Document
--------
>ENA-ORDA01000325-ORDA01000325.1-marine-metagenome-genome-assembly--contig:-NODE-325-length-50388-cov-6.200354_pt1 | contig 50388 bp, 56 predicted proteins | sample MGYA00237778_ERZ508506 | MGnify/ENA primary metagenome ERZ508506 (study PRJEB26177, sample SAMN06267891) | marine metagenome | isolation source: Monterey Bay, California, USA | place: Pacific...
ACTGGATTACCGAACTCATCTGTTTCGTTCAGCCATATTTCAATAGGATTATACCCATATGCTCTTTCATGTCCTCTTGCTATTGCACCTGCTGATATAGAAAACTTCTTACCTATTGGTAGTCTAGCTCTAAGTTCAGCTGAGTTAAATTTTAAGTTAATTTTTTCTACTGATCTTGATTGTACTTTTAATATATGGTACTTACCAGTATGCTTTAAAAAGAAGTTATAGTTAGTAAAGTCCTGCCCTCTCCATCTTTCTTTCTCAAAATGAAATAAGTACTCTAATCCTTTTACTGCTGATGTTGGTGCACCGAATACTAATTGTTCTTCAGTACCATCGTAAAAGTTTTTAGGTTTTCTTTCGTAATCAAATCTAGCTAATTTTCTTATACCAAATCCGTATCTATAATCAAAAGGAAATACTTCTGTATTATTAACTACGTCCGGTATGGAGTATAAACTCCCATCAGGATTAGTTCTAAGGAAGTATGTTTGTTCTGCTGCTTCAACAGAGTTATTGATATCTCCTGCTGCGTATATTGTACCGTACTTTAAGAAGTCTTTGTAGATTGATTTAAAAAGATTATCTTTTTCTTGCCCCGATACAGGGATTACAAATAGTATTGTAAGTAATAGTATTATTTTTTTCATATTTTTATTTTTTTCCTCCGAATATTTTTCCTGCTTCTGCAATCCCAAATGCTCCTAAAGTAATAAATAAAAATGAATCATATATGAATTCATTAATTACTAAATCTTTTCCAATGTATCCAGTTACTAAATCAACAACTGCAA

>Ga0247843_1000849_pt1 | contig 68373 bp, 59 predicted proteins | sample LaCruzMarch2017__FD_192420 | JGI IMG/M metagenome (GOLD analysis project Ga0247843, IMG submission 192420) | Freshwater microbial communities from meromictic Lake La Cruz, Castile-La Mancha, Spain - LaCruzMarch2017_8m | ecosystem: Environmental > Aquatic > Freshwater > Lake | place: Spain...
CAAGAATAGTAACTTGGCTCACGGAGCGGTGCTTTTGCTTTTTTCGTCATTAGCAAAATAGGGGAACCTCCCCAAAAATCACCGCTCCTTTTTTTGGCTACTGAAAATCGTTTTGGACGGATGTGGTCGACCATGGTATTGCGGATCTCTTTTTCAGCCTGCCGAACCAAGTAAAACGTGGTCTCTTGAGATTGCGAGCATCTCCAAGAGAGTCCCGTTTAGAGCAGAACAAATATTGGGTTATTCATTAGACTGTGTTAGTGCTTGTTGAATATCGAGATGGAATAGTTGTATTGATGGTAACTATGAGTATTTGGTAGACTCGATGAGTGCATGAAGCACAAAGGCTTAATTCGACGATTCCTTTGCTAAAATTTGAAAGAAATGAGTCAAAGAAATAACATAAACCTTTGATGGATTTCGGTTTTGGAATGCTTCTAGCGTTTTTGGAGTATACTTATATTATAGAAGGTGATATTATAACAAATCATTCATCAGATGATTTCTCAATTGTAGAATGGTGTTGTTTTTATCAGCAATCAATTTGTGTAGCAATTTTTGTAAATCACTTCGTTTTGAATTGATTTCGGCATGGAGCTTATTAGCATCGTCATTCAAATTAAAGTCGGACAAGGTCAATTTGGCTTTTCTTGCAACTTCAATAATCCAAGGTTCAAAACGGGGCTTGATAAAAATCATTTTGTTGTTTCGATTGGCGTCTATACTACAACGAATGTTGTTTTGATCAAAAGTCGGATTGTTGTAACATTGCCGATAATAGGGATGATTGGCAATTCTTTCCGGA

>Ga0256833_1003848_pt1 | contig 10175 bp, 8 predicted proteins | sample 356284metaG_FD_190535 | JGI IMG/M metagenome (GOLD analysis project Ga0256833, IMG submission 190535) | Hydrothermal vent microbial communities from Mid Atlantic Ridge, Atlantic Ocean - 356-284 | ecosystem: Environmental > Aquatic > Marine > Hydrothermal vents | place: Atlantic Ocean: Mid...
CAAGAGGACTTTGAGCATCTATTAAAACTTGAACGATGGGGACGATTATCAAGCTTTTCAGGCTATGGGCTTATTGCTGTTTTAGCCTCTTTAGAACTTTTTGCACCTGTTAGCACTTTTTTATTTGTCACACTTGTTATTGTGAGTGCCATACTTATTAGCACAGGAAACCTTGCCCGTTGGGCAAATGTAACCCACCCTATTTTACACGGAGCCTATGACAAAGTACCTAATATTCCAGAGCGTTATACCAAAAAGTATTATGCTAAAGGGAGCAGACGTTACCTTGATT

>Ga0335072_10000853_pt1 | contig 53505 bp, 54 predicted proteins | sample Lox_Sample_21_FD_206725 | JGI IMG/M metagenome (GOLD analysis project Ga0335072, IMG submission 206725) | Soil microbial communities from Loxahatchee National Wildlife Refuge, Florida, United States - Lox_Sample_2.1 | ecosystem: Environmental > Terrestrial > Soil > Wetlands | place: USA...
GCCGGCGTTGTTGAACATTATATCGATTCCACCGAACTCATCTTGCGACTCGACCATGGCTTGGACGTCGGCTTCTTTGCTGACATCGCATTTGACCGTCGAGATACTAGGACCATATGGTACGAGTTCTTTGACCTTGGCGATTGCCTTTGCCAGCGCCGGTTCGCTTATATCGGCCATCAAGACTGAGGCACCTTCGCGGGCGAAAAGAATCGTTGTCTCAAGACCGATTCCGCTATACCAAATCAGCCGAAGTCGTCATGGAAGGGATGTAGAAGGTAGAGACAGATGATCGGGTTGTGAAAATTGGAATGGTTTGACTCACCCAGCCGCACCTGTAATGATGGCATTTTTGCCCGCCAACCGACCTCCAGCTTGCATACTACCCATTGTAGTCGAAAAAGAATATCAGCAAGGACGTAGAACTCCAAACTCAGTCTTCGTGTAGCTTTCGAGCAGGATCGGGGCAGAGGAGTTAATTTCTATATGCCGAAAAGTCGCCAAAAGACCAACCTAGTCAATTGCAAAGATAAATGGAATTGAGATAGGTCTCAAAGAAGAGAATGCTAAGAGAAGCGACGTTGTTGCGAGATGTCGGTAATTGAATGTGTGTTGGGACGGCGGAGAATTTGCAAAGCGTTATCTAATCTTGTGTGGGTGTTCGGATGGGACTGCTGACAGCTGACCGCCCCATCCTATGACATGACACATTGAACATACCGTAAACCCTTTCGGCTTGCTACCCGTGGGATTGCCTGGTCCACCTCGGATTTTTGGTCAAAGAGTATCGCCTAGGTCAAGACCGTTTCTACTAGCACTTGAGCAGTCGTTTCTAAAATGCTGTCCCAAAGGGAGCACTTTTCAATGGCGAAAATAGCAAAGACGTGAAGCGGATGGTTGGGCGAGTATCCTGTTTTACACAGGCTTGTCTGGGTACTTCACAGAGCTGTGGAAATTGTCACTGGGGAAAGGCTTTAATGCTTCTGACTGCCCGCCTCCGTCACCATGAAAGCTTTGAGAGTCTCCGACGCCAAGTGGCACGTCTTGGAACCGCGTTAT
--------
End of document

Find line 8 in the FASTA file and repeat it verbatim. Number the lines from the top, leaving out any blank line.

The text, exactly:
GCCGGCGTTGTTGAACATTATATCGATTCCACCGAACTCATCTTGCGACTCGACCATGGCTTGGACGTCGGCTTCTTTGCTGACATCGCATTTGACCGTCGAGATACTAGGACCATATGGTACGAGTTCTTTGACCTTGGCGATTGCCTTTGCCAGCGCCGGTTCGCTTATATCGGCCATCAAGACTGAGGCACCTTCGCGGGCGAAAAGAATCGTTGTCTCAAGACCGATTCCGCTATACCAAATCAGCCGAAGTCGTCATGGAAGGGATGTAGAAGGTAGAGACAGATGATCGGGTTGTGAAAATTGGAATGGTTTGACTCACCCAGCCGCACCTGTAATGATGGCATTTTTGCCCGCCAACCGACCTCCAGCTTGCATACTACCCATTGTAGTCGAAAAAGAATATCAGCAAGGACGTAGAACTCCAAACTCAGTCTTCGTGTAGCTTTCGAGCAGGATCGGGGCAGAGGAGTTAATTTCTATATGCCGAAAAGTCGCCAAAAGACCAACCTAGTCAATTGCAAAGATAAATGGAATTGAGATAGGTCTCAAAGAAGAGAATGCTAAGAGAAGCGACGTTGTTGCGAGATGTCGGTAATTGAATGTGTGTTGGGACGGCGGAGAATTTGCAAAGCGTTATCTAATCTTGTGTGGGTGTTCGGATGGGACTGCTGACAGCTGACCGCCCCATCCTATGACATGACACATTGAACATACCGTAAACCCTTTCGGCTTGCTACCCGTGGGATTGCCTGGTCCACCTCGGATTTTTGGTCAAAGAGTATCGCCTAGGTCAAGACCGTTTCTACTAGCACTTGAGCAGTCGTTTCTAAAATGCTGTCCCAAAGGGAGCACTTTTCAATGGCGAAAATAGCAAAGACGTGAAGCGGATGGTTGGGCGAGTATCCTGTTTTACACAGGCTTGTCTGGGTACTTCACAGAGCTGTGGAAATTGTCACTGGGGAAAGGCTTTAATGCTTCTGACTGCCCGCCTCCGTCACCATGAAAGCTTTGAGAGTCTCCGACGCCAAGTGGCACGTCTTGGAACCGCGTTAT